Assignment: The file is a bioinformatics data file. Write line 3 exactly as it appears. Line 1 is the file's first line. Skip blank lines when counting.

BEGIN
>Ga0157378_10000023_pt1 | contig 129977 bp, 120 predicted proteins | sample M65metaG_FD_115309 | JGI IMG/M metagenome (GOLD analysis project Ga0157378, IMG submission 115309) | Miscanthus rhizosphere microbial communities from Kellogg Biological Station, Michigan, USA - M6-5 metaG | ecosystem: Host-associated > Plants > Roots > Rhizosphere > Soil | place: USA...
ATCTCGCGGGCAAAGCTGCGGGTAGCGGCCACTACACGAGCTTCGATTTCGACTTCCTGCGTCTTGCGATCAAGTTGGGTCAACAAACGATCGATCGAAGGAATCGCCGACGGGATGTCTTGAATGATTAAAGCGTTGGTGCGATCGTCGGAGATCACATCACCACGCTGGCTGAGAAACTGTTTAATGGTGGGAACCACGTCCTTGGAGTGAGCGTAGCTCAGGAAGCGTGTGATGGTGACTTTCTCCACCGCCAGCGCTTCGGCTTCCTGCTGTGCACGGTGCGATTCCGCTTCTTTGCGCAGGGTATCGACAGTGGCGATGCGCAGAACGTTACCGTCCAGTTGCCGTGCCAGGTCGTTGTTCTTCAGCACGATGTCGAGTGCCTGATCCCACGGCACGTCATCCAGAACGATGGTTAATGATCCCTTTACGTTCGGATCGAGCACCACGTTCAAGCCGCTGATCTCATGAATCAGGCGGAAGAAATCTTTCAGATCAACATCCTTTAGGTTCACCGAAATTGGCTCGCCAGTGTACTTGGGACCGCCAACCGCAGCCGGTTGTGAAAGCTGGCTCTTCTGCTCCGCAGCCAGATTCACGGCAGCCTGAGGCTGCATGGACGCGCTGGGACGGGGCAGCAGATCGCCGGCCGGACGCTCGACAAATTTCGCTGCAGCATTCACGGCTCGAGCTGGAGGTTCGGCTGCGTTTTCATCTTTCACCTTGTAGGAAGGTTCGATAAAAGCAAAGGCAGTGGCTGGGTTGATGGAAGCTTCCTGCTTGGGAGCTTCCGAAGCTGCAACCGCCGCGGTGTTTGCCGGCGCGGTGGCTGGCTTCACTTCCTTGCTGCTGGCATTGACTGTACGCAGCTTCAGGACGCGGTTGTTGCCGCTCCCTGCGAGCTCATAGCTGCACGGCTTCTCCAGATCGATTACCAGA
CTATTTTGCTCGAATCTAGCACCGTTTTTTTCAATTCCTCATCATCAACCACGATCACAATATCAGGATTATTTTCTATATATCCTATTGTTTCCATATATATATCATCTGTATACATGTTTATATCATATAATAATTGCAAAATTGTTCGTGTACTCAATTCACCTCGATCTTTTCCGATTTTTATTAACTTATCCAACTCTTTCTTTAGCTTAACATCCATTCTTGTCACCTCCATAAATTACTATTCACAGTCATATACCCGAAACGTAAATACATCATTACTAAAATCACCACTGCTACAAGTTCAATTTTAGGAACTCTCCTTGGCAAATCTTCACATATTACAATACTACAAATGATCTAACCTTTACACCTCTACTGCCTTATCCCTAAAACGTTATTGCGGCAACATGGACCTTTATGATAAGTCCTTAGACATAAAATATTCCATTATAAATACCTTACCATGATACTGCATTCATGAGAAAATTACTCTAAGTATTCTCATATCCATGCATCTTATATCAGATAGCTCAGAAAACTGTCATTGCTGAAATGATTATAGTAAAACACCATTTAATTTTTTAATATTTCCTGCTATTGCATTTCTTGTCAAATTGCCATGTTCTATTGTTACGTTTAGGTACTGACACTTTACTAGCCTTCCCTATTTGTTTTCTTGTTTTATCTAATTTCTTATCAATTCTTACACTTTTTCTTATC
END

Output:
CTATTTTGCTCGAATCTAGCACCGTTTTTTTCAATTCCTCATCATCAACCACGATCACAATATCAGGATTATTTTCTATATATCCTATTGTTTCCATATATATATCATCTGTATACATGTTTATATCATATAATAATTGCAAAATTGTTCGTGTACTCAATTCACCTCGATCTTTTCCGATTTTTATTAACTTATCCAACTCTTTCTTTAGCTTAACATCCATTCTTGTCACCTCCATAAATTACTATTCACAGTCATATACCCGAAACGTAAATACATCATTACTAAAATCACCACTGCTACAAGTTCAATTTTAGGAACTCTCCTTGGCAAATCTTCACATATTACAATACTACAAATGATCTAACCTTTACACCTCTACTGCCTTATCCCTAAAACGTTATTGCGGCAACATGGACCTTTATGATAAGTCCTTAGACATAAAATATTCCATTATAAATACCTTACCATGATACTGCATTCATGAGAAAATTACTCTAAGTATTCTCATATCCATGCATCTTATATCAGATAGCTCAGAAAACTGTCATTGCTGAAATGATTATAGTAAAACACCATTTAATTTTTTAATATTTCCTGCTATTGCATTTCTTGTCAAATTGCCATGTTCTATTGTTACGTTTAGGTACTGACACTTTACTAGCCTTCCCTATTTGTTTTCTTGTTTTATCTAATTTCTTATCAATTCTTACACTTTTTCTTATC